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na5m 07-31-2010 03:56 PM

time command gives error for SBU in Binutils
 
Code:

$ time { ../binutils-2.20/configure --target=$LFS_TGT --prefix=/tools --disable-nls --disable-werror && make && make install; }
bash: syntax error near unexpected token `}'
$ time -V
GNU time 1.7
$ type time
time is /usr/bin/time

I'm reading LFS Stable 6.6. Maybe the time command
method in the Binutils section needs to be updated.
I'm using PCLinuxOS 2010.07.

After googling, I found that this works:
Code:

$ time bash -c " foo && bar && blah ; "
Any thoughts?

carltm 07-31-2010 04:53 PM

The problem is not with time, it is bash that is sending the error.

My guess is that bash is expecting a command after the semicolon,
and is finding the "}" instead. Try removing the semicolon.

na5m 08-01-2010 02:13 AM

Without the trailing semicolon, I get this error:
Code:

$ time { command }
time: cannot run {: No such file or directory

So, it looks like with the semicolon, bash raises an error.
Without the semicolon, time raises an error.

druuna 08-01-2010 03:47 AM

Hi,

There are 2 versions of the time command and they work differently:

1) A bash internal, which is used in the LFS example ($ type time -> time is a shell keyword)
2) An external time command, which you seem to use ($ type time -> time is /usr/bin/time)

The order in which bash looks for them: first the internal command, if not present the external one.

I find it a bit curious that you do not have the internal bash time command. Looks like PCLinuxOS 2010.07 is different that way.

Did you check the vii. Host System Requirements and is PCLinuxOS 2010.07 compliant for building LFS?

Anyway, this does explain the discrepancy.

Hope this helps.

na5m 08-01-2010 01:23 PM

I've since discovered:
PCLinuxOS 2010.07 does meet the host system requirements.
However, the time command shown in the LFS book is the bash
builtin command, not /usr/bin/time.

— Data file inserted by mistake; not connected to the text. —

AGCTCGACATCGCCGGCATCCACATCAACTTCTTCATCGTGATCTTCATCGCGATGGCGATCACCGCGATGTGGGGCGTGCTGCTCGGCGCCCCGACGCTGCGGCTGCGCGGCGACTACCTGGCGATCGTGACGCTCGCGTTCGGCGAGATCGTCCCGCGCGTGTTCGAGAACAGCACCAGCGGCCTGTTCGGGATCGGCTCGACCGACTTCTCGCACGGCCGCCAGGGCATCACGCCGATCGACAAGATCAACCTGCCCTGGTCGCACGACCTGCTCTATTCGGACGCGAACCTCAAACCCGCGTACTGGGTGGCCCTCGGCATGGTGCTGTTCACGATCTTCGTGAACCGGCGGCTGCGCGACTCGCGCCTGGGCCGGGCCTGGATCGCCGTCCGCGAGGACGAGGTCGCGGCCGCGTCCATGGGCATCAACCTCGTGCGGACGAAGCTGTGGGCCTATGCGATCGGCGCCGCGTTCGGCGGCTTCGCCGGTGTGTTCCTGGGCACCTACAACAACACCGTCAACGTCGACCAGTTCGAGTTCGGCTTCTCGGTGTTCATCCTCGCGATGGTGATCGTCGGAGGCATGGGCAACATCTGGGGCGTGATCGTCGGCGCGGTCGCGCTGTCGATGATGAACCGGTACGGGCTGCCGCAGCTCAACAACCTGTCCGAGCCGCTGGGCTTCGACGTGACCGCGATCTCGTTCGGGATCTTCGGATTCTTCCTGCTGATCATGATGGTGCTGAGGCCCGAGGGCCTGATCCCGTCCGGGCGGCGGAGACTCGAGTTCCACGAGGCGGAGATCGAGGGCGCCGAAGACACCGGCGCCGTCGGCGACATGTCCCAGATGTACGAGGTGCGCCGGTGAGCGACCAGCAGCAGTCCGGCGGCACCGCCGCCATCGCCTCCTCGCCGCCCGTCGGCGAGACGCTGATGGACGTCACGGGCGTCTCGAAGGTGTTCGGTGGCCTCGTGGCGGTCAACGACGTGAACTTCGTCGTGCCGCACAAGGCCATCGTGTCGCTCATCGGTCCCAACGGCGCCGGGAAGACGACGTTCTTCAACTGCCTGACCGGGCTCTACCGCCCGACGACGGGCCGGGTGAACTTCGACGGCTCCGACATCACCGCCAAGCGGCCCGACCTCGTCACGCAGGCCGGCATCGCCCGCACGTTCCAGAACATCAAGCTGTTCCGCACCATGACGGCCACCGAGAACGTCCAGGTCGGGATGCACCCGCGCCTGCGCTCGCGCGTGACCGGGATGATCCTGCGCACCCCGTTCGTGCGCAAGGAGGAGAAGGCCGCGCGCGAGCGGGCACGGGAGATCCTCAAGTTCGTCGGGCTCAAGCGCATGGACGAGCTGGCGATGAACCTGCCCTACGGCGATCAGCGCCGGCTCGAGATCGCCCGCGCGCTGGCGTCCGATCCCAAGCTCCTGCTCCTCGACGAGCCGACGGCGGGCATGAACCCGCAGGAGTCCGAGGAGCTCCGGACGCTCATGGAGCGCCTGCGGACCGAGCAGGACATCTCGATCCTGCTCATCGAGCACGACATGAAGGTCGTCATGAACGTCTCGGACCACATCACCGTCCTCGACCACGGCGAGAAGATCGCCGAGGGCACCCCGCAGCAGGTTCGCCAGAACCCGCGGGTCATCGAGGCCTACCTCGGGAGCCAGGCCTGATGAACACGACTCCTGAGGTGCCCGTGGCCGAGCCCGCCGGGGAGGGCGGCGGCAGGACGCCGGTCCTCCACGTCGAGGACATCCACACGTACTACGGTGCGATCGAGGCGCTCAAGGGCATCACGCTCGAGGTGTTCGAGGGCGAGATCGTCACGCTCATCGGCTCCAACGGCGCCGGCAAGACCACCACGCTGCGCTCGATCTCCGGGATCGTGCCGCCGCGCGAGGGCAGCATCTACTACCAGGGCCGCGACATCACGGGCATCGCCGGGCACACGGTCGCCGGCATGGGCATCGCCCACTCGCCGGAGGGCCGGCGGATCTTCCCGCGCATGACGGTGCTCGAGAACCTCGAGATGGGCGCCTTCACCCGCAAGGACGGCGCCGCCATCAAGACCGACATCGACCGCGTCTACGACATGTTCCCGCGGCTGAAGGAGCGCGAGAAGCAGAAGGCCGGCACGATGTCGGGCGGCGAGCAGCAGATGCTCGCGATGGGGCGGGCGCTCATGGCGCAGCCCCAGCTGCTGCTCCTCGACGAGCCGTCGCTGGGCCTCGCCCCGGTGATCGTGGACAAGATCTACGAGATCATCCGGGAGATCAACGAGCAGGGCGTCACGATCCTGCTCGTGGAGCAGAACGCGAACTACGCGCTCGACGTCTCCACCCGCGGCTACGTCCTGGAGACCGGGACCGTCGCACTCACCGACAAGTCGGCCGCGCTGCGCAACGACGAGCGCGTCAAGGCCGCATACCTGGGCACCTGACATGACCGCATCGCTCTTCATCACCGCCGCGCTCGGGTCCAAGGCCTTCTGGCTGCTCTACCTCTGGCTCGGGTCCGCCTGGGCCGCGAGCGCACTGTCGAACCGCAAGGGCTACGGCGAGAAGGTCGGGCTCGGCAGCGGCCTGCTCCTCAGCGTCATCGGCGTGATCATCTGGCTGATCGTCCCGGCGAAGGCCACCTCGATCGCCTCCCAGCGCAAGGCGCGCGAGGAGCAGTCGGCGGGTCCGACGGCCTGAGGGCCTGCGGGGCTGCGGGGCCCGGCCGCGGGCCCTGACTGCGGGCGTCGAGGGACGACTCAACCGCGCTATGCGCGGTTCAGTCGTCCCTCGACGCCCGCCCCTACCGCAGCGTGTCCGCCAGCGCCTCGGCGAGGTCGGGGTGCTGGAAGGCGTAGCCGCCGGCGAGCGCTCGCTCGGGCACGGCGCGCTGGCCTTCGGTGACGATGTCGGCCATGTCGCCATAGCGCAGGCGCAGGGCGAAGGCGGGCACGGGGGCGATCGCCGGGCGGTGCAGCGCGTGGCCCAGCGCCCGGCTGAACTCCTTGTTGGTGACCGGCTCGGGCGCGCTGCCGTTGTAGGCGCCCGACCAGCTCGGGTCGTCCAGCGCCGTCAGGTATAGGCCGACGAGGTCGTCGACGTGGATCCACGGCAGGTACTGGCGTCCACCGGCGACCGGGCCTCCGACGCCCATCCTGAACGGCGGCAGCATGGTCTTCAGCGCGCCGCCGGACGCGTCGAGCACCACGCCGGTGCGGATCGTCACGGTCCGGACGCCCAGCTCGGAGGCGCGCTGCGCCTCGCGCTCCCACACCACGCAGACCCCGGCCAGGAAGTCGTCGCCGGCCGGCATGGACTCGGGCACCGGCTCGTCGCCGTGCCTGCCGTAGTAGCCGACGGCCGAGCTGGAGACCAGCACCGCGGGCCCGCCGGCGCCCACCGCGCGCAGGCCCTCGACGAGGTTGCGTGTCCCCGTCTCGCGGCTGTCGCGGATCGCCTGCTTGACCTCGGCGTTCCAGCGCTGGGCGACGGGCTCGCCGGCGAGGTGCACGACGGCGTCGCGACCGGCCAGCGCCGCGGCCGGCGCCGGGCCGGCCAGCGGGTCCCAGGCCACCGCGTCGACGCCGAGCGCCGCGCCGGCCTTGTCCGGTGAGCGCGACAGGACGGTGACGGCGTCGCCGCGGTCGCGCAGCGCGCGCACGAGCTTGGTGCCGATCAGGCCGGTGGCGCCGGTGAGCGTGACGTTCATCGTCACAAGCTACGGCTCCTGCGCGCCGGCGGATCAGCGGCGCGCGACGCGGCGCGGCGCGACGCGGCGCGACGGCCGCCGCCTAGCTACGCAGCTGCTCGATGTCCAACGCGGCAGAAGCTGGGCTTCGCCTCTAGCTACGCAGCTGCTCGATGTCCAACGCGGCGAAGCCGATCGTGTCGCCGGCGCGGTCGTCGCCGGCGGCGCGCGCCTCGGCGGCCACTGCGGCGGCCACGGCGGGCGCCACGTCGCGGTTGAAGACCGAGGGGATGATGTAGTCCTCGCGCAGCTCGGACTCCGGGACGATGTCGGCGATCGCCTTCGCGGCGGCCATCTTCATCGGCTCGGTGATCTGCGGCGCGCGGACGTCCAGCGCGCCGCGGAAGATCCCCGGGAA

So, if your bash doesn't have time built into it, then the SBU value's command will fail.
I think the book should be updated to warn users of this possibility.
I'm guessing that most distros have a bash with time built into it.
PCLinuxOS 2010.07 isn't one of them:
Code:

$ builtin time
bash: builtin: time: not a shell builtin

EDIT:
Things have changed: I downloaded and burned lfslivecd-x86-6.3-r2160.iso.
I booted into it and got:
Code:

# which time
which: no time in (/bin:/usr/bin:/sbin:/usr/sbin)
# builtin time
-bash: builtin: time: not a shell builtin
# type cd
cd is a shell builtin
# type time
time is a shell keyword

Talk about complicated and confusing!
So I guess that time can either be
  1. a system file
  2. a shell builtin
  3. a shell keyword

druuna 08-01-2010 02:56 PM

Hi,

Quote:

So I guess that time can either be
a system file
a shell builtin
a shell keyword
Time is, when it comes down to it a builtin, but...... The time command is listed in the official Bash documentation as a keyword ("reserved word") and will show up as such.

The time command can be an executable (/usr/bin/time) and/or a bash keyword.

BTW: Time is one of the bash defaults, if you compile it normally it will be included. So I guess that PCLinuxOS should mention this (and other?) exclusion, it would be undoable for LFS to mention all the exceptions to the defaults other distro's created (be it for good or bad).

In general these external commands (time being one, pwd being another) are there for specific reasons. They work slightly different or have some other features. You also need to call them explicitly:
pwd for normal use (the bash keyword that is),
/bin/pwd to use the external executable.

Hope this helps.

na5m 08-01-2010 05:55 PM

Thank you, druuna. It's hard to imagine that time could be a keyword,
like while, for, do, etc. Anyway, I guess we've beat this dead horse
long enough :)

PS- this site spilled some light on the topic:
http://tldp.org/LDP/abs/html/internal.html

carltm 08-01-2010 07:23 PM

Anyway, going back to the original problem:

Quote:

$ time { command }
time: cannot run {: No such file or directory
Try using parentheses instead of curly braces.

na5m 08-01-2010 10:17 PM

Code:

$ /usr/bin/time ( ls )
bash: syntax error near unexpected token `ls'


druuna 08-02-2010 02:41 PM

@carltm:
Quote:

Anyway, going back to the original problem:
Which problem :)

I though na5m already has a working solution: time bash -c " foo && bar && blah ; " (see post #1).
And I told why the two are different.


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